When I was in graduate school one of my fellow students told me at a social gathering that I looked like Sharon Stone. SHARON STONE???!!! Now don’t get me wrong. I think Sharon Stone is gorgeous, talented, and has a body to die for. Why shouldn’t this be the best compliment I have ever received? Well, the truth of the matter is that I look nothing like Sharon Stone. I am brown skinned, have wavy black hair, and a curvaceous figure. In fact, the only thing that Sharon Stone and I have in common is that we both are women.
It took me some time to absorb this information completely and make sense of it. I even spent several minutes staring at the mirror trying to see how Sharon Stone and I were similar in our appearances. Eventually, I was able to talk to this fellow student in a way that only graduates in a school for psychologists are awarded the honor and luxury to do. She was appalled later on about the reaction that it elicited in me and was profusely apologetic, and we were able to examine the racial dynamics behind the “compliment.” Her rationale for giving me the compliment was that comparing me to someone that is white was the ultimate in compliments. She felt like it was her way of equating me to something or someone that she thought that I yearned to be. I appreciated her candidness and her ability to examine her own issues of prejudice. Opportunities like these are rare in life and these conversations just don’t happen enough. The thing is, we engage in this type of complimenting all the time, equating people with things that we want them to be, the ideals that we want them to live up to. Incidentally, I read somewhere that the number one compliment that African-American professionals receive are how articulate they are. It doesn’t matter if they went to Yale or Harvard or for that matter are the president of the United States, the fact that they can speak in a manner that defies what our stereotypes of them are, are compliment worthy.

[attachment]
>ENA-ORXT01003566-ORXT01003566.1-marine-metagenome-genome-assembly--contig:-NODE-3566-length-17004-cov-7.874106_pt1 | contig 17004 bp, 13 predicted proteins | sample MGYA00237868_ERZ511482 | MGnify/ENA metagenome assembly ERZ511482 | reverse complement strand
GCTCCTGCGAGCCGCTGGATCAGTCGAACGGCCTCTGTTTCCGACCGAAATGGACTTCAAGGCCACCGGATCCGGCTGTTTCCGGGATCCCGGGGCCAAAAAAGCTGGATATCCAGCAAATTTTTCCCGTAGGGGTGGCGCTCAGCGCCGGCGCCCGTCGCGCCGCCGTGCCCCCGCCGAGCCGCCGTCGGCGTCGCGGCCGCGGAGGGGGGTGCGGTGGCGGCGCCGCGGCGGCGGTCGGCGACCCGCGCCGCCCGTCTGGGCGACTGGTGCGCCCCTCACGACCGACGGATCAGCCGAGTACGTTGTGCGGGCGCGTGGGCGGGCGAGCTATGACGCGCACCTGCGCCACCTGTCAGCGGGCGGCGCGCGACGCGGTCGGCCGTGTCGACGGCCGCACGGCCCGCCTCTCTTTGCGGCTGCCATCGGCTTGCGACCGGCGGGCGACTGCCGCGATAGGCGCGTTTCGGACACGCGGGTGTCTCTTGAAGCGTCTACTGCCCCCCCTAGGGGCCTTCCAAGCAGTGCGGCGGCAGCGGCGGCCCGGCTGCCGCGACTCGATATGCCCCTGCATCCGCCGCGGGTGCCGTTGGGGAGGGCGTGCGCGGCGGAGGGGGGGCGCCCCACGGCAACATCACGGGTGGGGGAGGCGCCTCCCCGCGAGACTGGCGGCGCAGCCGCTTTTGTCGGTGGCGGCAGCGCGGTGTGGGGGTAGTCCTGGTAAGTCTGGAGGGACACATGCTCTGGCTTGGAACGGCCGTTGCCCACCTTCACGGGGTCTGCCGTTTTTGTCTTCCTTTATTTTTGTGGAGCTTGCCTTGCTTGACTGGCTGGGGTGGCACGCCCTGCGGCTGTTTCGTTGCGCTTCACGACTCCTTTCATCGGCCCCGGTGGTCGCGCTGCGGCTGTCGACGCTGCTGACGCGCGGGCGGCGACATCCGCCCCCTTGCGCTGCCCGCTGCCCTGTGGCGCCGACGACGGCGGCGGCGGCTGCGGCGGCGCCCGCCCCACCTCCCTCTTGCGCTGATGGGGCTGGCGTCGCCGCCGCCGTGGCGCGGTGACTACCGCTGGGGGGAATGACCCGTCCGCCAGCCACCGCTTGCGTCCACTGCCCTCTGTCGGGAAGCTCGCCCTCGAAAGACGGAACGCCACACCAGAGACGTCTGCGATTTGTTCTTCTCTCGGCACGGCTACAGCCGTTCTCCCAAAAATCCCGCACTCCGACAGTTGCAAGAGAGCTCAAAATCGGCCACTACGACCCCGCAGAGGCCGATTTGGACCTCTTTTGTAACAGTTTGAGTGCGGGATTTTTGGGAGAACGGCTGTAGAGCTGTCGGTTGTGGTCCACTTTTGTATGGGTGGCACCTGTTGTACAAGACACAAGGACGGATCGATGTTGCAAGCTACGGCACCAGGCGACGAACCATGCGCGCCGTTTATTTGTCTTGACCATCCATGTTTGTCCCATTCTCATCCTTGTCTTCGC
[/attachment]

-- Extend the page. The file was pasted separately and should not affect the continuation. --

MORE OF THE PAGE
Every month, every year at least a handful of people express shock at my ability to speak English. I have to remind them that Britain colonized India for approximately 200 years and so yes, a number of us do speak English in India. In fact, many of us speak better English than the average U.S. citizen. Another compliment I frequently receive (particularly after people have learned that I have spent many years of my life in India) is “wow, you have no accent at all. Not like those other Indians.” My other favorite compliment is how “exotic” I look. Really, I can’t be that exotic if a billion plus of my people are roaming the earth. Mangoes and toucans are exotic, people from India, not so much. Oh let me not forget my absolutely favorite one that my house or I don’t smell like curry. I know I am not India’s answer to culinary genius but come on folks, let’s keep our stereotypes in check.